EDIT: to clarify, I wouldn't exactly want to be a highly levered owner of certain RE assets, especially with a lot of short/mid term maturities. But otherwise, most of the higher rates = RE is fucked narrative, is crap.

I don't think we're talking about an environment where you have sustained inflation. What we're talking about realistically is an environment with more inflationary pressure where you basically have low inflation, higher rates. I agree that in a sustained inflation environment RE assets will go up nominally. On a real basis that's more of a mixed bag. But it's hard for me to picture a scenario where you basically have lower rates lead to higher RE asset valuations, higher rates don't affect RE asset valuations.

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You and LongHaul are basically saying the same thing. He's specifically naming sectors while you are talking about lower demand in things that are financed. Well that mean weakness in housing, autos, investment and finance.
 
I said lower price for financed assets not necessarily lower demand.
 
Also, the difference is in timing:

  1. First, demand goes back to normal, while minimum wage goes up and stimulus money shows up in people's bank accounts. 
    This causes more dollars to chase limited goods. 
    ]That causes inflation to finally show up. 
    ]That causes market to raise longer-term interest rates, or Mr. Market starts to predict it, and starts raising longer-term interest rates earlier. 
    Fed continues to keep low Fed rate and continues to buy treasuries to try to lower longer-term interest rates.  That causes monetary supply to increase further.  I hear what some say that banks have to hold extra reserves as a result of Fed buying treasuries, but that doesn't stop banks from using those reserves to enable transactions at higher prices. 
    The rise in interest rates causes price of financed assets, i.e. stocks, CRE, etc. to go down, or Mr. Market starts to predict and some financed and effectively-internally-financed assets like stocks start to go down sooner.

Prices don't react to interest rates prices react to demand. Rates are the catalyst. So whenever you say lower price you say lower demand.

 

Are you saying you disagree with the numbered points above?  If so, which # do you disagree with so that I can understand your perspective better?

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- inflation is not about assets not going up, it is about them not going up enough in relation to the general background costs of living. Therefore, like Einstein's theory of relativity, you are going up a down escalator.

 

- from what I've seen, inflation occurs from a high base - after a reflation of wages and assets. It is hard to get inflation when everything is scraping the bottom of the barrel. That is why an argument can be made that it takes some time before these forces are unleashed. It could be a year or two or three or a decade.

 

- lots of debt is already higher than the fed rate. corporations are borrowing at 2/3-7% depending on credit quality. So inflation would have to start going up to a point where re-rolling future debt will be discounted at a higher rate and affect those asset prices. Plus the market would also assess the revenue side of the equation in valuations.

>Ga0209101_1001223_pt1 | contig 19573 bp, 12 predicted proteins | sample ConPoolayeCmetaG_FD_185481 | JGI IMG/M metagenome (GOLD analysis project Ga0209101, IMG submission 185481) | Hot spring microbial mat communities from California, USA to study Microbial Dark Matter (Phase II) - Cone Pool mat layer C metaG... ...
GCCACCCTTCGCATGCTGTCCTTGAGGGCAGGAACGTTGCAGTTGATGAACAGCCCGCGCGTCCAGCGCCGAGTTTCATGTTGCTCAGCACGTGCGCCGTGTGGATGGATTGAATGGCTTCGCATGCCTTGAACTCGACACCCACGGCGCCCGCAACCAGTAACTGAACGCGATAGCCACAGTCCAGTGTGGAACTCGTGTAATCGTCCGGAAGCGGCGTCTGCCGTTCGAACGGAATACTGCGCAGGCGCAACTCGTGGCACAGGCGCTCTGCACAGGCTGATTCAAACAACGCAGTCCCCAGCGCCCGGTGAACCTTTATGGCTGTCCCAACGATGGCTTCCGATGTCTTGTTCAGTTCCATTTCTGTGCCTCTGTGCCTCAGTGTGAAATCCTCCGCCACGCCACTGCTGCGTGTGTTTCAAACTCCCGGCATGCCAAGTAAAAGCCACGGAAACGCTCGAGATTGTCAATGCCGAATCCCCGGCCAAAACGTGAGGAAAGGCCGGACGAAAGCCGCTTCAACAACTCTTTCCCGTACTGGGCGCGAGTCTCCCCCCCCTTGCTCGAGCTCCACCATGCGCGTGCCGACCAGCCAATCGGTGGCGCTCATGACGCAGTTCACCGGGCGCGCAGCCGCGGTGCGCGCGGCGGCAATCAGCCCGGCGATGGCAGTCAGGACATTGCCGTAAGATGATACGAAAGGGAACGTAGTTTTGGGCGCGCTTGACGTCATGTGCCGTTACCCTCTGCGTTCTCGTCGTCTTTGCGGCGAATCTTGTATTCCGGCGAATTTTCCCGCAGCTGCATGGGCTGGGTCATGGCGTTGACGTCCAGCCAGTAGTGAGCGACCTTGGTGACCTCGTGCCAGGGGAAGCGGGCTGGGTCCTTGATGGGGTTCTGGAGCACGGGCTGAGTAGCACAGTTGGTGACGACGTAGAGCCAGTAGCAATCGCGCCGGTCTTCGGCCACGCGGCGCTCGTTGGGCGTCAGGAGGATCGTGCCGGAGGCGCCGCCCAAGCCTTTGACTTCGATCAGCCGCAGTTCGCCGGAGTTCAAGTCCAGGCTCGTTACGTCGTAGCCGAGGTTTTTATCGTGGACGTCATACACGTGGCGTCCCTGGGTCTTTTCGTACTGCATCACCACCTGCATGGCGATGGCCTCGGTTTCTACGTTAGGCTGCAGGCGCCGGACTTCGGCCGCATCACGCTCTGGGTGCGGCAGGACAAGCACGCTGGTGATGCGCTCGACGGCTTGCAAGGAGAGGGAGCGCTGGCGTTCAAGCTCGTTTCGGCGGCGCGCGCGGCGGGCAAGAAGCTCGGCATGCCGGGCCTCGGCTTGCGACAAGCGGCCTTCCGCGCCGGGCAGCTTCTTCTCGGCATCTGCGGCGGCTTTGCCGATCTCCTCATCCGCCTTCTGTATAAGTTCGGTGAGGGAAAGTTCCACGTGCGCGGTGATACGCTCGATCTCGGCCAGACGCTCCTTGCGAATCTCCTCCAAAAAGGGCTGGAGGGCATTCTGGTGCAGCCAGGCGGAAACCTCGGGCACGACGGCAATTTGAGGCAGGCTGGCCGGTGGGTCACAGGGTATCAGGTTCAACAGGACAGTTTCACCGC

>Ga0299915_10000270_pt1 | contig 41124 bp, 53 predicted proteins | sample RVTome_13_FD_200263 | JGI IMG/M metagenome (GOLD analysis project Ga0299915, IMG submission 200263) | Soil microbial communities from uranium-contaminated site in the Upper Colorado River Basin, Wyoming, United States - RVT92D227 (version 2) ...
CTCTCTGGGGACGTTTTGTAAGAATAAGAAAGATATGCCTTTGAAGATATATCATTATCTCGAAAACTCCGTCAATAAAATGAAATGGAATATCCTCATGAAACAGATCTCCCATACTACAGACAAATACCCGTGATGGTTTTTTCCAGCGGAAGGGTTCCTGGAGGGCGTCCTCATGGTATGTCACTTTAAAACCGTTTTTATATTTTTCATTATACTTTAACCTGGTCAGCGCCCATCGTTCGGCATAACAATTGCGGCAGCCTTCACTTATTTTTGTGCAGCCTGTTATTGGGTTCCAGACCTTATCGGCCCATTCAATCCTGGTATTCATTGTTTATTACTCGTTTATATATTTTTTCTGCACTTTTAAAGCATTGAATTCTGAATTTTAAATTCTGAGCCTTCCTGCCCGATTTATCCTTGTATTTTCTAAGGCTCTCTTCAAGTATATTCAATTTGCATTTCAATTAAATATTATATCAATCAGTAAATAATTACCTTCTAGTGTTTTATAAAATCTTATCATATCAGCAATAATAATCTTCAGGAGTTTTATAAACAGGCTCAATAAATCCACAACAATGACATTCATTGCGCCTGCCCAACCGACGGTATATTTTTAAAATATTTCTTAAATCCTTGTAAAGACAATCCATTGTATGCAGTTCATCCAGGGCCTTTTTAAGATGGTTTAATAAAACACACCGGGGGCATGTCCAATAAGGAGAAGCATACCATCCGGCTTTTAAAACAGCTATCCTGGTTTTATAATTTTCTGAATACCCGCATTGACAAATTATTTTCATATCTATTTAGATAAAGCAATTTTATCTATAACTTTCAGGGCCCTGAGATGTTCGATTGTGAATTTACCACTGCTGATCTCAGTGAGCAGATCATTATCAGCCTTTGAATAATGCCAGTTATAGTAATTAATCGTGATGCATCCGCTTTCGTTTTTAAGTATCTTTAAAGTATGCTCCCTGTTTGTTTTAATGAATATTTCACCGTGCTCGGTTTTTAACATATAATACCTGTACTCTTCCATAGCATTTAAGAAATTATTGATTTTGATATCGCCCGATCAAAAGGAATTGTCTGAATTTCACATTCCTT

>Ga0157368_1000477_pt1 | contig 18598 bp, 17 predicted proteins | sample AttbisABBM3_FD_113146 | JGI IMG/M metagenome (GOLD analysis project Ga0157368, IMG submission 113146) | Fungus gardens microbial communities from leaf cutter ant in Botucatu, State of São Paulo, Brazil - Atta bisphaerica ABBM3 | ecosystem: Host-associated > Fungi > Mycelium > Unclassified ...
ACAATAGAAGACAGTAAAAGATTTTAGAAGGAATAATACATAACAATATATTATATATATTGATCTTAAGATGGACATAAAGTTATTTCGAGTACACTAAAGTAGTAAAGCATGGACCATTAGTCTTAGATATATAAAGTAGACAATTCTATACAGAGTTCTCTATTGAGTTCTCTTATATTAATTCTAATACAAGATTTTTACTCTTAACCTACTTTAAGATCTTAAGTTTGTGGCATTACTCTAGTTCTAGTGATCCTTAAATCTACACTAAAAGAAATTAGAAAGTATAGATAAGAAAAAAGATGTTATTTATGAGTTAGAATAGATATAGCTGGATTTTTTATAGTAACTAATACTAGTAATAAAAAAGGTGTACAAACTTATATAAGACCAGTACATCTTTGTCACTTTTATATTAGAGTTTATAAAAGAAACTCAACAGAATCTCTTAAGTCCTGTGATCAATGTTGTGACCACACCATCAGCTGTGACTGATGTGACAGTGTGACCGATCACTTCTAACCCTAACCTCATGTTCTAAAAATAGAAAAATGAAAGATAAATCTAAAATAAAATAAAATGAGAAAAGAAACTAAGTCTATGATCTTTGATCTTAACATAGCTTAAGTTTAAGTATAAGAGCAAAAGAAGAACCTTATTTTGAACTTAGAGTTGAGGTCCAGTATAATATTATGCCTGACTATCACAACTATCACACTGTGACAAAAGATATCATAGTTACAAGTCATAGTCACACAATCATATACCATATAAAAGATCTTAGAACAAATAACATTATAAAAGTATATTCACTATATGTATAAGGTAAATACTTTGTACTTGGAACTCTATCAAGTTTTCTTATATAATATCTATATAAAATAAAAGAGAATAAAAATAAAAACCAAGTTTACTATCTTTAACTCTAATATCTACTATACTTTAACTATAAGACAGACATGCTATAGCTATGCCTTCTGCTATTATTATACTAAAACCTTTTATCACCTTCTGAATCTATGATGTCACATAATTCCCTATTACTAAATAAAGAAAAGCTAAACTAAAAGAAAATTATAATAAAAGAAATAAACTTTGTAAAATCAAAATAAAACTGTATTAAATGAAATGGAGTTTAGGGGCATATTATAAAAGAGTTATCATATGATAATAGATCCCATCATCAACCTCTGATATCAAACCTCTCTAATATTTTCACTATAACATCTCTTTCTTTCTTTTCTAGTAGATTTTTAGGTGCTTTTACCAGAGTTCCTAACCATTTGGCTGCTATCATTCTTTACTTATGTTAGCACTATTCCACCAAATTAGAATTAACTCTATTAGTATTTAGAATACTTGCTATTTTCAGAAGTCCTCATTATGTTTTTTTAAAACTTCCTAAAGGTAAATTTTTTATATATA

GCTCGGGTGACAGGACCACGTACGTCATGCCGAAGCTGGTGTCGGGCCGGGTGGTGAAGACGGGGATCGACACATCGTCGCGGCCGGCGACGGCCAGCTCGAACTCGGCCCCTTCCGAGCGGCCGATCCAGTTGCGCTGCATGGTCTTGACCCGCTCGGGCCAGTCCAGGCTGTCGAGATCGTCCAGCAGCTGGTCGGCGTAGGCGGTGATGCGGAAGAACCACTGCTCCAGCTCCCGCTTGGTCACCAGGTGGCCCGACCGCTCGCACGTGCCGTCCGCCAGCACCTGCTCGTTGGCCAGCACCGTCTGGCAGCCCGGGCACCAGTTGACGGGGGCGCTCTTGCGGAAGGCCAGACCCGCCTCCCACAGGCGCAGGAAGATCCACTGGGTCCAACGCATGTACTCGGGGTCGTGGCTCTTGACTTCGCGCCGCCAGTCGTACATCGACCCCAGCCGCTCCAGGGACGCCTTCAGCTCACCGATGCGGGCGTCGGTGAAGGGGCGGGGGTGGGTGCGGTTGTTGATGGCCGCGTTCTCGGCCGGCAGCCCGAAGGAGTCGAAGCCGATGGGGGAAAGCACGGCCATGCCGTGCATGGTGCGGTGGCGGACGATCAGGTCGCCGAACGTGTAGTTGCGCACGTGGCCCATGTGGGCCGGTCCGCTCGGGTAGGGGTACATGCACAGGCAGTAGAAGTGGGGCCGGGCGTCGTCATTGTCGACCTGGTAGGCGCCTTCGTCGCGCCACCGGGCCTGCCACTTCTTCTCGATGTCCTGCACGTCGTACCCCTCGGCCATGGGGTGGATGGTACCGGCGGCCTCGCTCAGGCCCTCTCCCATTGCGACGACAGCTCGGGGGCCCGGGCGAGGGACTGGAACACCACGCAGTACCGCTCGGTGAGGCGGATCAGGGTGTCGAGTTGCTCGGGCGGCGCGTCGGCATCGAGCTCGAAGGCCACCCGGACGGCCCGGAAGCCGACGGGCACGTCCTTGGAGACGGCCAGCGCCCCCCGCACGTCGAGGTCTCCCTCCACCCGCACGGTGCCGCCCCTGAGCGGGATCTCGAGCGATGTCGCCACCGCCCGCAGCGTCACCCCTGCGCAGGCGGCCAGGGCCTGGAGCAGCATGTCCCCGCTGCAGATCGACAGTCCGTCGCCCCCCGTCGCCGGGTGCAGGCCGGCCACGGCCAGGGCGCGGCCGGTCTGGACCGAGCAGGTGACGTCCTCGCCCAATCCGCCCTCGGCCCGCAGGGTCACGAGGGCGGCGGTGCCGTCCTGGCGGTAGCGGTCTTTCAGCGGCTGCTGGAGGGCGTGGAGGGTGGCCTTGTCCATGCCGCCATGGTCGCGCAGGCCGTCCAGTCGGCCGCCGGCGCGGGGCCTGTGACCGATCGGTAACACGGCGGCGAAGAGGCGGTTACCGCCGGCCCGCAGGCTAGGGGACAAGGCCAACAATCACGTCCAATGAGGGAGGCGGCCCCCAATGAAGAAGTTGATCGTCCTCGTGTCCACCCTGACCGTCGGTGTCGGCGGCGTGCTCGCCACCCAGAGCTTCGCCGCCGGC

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You and LongHaul are basically saying the same thing. He's specifically naming sectors while you are talking about lower demand in things that are financed. Well that mean weakness in housing, autos, investment and finance.
 
I said lower price for financed assets not necessarily lower demand.
 
Also, the difference is in timing:

  1. First, demand goes back to normal, while minimum wage goes up and stimulus money shows up in people's bank accounts. 
    This causes more dollars to chase limited goods. 
    ]That causes inflation to finally show up. 
    ]That causes market to raise longer-term interest rates, or Mr. Market starts to predict it, and starts raising longer-term interest rates earlier. 
    Fed continues to keep low Fed rate and continues to buy treasuries to try to lower longer-term interest rates.  That causes monetary supply to increase further.  I hear what some say that banks have to hold extra reserves as a result of Fed buying treasuries, but that doesn't stop banks from using those reserves to enable transactions at higher prices. 
    The rise in interest rates causes price of financed assets, i.e. stocks, CRE, etc. to go down, or Mr. Market starts to predict and some financed and effectively-internally-financed assets like stocks start to go down sooner.

Prices don't react to interest rates prices react to demand. Rates are the catalyst. So whenever you say lower price you say lower demand.

 

Are you saying you disagree with the numbered points above?  If so, which # do you disagree with so that I can understand your perspective better?

Specifically 5 and 6. If you see sustained inflationary pressure the FED WILL raise rates. In fact the higher LT yields represent an anticipation of this raise down the road. Higher rates of course affect prices of financed assets by influencing demand for them. Higher rates->Lower Demand->Lower prices.

 

An environment where you have 6% inflation without financed assets participating in that is frankly maybe possible in one iteration of a simulation but not one that is plausible.